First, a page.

Debt Consolidation for Medical Bills, What is the Best Approach?

Q: I was in an accident while on vacation and it turns out that the ER staff and the ambulance are not a part of the in-network hospital, but out-of-network contractors. On top of that, I have bills from out-of-network doctors I never even saw who say that they “consulted” and are billing me. It was a serious accident, I’m still recuperating, I’m waiting for a settlement, but the damage to my finances may be terminal. I’m considering bankruptcy or debt consolidation, because I’m not sure how to even get started.

A: Medical outsourcing is not new, but the ramifications of the practice mean that people who think they’re covered for that visit end up with a nasty surprise. Now, Florida already has laws on the books that prohibit “balance billing” for HMO members, and the good news is that the state legislature is getting on the stick expanding those protections to everyone with insurance. It was passed on March 11, and is sitting on the governor’s desk waiting for a signature or to become a law if it’s left there for 15 days. However, I think that while consolidation or bankruptcy could be helpful, the first step you need to take in a complicated situation like this is to hire a patient advocate or medical billing advocate to make sure that you are getting good treatment and not being erroneously or fraudulently billed. After that, if you are still considering consolidation, you’ll want to work with a legitimate company or you could find yourself with a whole new pile of charges and bills to worry about. Bankruptcy should be a last resort; after all other measures have been taken. Come in for a consultation – which is free – and we can work with you and/or your advocate to get you on the road to recovery.

Q: Because of a flare-up of autoimmune disease, I am slammed with about $15,000 in medical bills – and that’s WITH insurance. I don’t have a choice about it – I get this care or I die. I’m scared, overwhelmed, and I’m struggling to hold onto my job and pay my bills. I don’t want to go on disability because it’s a political football and unreliable. I’ve been looking at consolidation that would make all these different bills into one payment – there are literally so many that I can’t keep track of them. Topping it off, my insurance company has let some of them that are supposed to be covered go past 90 days and into collections before paying. So, even though they’re paid, they’re on my credit report and I’m getting collections calls. TL;DR – My medical bills are becoming a full time job. Would debt consolidation for medical bills help or just become another problem?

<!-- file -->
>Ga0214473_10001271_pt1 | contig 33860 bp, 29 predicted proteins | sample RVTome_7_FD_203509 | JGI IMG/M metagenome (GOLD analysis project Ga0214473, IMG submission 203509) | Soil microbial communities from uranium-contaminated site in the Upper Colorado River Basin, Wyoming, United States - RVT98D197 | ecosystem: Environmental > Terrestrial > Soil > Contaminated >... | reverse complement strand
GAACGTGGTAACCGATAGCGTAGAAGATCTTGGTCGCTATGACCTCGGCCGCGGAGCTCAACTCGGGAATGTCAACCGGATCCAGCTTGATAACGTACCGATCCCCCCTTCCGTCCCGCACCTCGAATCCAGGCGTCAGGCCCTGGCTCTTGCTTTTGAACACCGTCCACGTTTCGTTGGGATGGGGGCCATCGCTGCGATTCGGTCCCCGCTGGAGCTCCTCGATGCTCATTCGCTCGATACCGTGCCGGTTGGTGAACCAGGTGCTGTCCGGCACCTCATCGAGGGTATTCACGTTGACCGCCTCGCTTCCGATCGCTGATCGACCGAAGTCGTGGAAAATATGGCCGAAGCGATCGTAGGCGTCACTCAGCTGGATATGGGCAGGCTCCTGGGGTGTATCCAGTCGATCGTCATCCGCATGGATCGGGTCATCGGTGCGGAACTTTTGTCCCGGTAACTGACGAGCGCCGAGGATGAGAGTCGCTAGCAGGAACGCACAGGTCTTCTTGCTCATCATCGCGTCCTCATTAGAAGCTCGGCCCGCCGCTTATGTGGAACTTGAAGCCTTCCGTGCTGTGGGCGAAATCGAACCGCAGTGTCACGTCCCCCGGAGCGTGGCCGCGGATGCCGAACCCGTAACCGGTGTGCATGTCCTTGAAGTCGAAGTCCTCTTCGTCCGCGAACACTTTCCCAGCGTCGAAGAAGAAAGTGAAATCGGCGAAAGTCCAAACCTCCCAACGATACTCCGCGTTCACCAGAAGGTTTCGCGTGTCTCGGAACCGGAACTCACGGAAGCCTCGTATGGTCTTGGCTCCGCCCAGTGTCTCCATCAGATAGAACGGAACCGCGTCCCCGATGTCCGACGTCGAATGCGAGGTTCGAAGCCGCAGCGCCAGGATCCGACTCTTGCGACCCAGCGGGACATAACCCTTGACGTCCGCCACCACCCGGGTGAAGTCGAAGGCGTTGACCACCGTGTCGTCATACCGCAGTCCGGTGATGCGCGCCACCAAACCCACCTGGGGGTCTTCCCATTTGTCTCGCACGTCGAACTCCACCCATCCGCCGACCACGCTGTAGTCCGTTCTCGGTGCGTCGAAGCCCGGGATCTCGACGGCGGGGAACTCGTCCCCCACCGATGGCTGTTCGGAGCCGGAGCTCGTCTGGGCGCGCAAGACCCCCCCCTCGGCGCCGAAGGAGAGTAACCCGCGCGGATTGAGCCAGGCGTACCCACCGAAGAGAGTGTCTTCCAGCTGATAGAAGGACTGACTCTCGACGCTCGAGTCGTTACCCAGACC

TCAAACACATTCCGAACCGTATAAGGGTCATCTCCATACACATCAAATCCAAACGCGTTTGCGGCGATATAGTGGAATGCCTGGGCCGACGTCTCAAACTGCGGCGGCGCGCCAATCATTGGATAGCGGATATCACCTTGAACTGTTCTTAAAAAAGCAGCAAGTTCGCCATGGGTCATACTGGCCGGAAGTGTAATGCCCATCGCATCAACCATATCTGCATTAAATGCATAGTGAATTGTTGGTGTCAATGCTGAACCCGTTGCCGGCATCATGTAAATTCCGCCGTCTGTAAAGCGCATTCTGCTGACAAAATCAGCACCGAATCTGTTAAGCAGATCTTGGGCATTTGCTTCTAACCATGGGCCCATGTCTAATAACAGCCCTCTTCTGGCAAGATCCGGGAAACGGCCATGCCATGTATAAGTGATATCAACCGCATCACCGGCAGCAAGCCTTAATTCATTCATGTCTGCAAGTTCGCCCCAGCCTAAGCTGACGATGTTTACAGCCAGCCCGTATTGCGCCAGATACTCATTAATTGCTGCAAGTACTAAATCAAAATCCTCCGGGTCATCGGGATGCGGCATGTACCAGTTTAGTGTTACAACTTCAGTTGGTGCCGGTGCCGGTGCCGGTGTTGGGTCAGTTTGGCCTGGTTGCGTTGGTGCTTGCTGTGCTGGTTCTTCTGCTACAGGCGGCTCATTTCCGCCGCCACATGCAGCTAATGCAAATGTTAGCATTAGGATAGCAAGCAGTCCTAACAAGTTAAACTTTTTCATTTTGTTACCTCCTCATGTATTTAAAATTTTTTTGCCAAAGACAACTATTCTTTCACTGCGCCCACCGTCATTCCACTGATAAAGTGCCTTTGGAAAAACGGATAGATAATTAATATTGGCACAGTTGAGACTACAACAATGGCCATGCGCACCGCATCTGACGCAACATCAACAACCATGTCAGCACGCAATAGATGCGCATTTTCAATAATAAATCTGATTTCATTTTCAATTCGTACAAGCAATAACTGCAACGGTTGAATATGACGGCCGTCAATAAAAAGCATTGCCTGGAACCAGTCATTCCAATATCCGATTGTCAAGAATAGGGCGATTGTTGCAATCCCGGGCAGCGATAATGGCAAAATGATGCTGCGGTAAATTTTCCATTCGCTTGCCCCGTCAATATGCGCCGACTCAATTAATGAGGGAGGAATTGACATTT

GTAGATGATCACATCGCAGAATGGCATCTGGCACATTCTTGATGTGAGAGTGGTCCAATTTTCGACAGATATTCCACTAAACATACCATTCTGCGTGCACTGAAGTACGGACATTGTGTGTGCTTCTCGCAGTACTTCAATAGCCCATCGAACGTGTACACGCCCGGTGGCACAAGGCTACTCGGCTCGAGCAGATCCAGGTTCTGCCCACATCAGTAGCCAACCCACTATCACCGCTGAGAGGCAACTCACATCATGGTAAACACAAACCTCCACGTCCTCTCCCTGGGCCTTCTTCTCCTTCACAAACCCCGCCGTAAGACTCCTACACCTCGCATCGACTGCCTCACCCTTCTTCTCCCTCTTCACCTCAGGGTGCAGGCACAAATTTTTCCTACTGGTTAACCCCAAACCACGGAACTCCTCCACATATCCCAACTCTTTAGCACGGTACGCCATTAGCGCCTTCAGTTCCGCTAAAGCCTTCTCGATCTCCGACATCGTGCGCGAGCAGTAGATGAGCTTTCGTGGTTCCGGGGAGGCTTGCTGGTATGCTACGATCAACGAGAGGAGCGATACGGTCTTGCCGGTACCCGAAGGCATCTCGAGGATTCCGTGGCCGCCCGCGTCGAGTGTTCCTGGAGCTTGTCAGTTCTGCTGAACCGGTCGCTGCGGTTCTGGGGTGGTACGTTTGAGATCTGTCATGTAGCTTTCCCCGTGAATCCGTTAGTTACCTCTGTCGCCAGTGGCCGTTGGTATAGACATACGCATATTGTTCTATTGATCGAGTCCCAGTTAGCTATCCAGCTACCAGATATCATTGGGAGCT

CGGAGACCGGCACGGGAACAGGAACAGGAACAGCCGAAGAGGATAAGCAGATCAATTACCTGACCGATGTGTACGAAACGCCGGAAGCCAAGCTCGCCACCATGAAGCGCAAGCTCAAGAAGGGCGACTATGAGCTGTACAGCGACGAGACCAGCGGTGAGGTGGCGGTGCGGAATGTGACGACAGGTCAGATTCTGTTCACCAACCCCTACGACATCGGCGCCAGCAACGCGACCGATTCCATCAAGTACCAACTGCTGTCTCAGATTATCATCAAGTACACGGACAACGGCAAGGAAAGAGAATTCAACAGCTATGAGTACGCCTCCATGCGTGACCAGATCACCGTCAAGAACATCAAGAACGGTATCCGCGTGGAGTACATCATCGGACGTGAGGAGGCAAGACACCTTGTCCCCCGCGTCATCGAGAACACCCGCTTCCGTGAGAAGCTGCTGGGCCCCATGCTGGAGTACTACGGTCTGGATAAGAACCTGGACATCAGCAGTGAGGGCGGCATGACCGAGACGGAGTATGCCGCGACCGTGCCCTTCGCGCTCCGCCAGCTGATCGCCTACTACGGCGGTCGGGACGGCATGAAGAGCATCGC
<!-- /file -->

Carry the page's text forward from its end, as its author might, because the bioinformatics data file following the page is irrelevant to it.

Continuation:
A: Consolidation has the potential to help, but it comes with caveats. Loans are a business proposition, and loan companies make money not only from interest, but from fees associated with originating and servicing the loan. Unless you are using a legitimate consolidation service, you could – as you noted – end up with another problem. That said, for someone with insurance $15,000 seems like a lot of bills. In the post above I have recommended a patient advocate and a medical billing advocate, but I’m also going to recommend the services of an attorney – me – in order to keep the insurance company, collections companies, and medical providers in line. The consultation is free, just bring in the paperwork and we can get started.

About Chad Van Horn

Chad T. Van Horn, Esq. is a South Florida business leader and founding partner attorney of Van Horn Law Group, P.A. Through a combination of dedicated philanthropy, spirited entrepreneurship and legal expertise, he applies his resources and network to helping people. Learn more about Chad Van Horn

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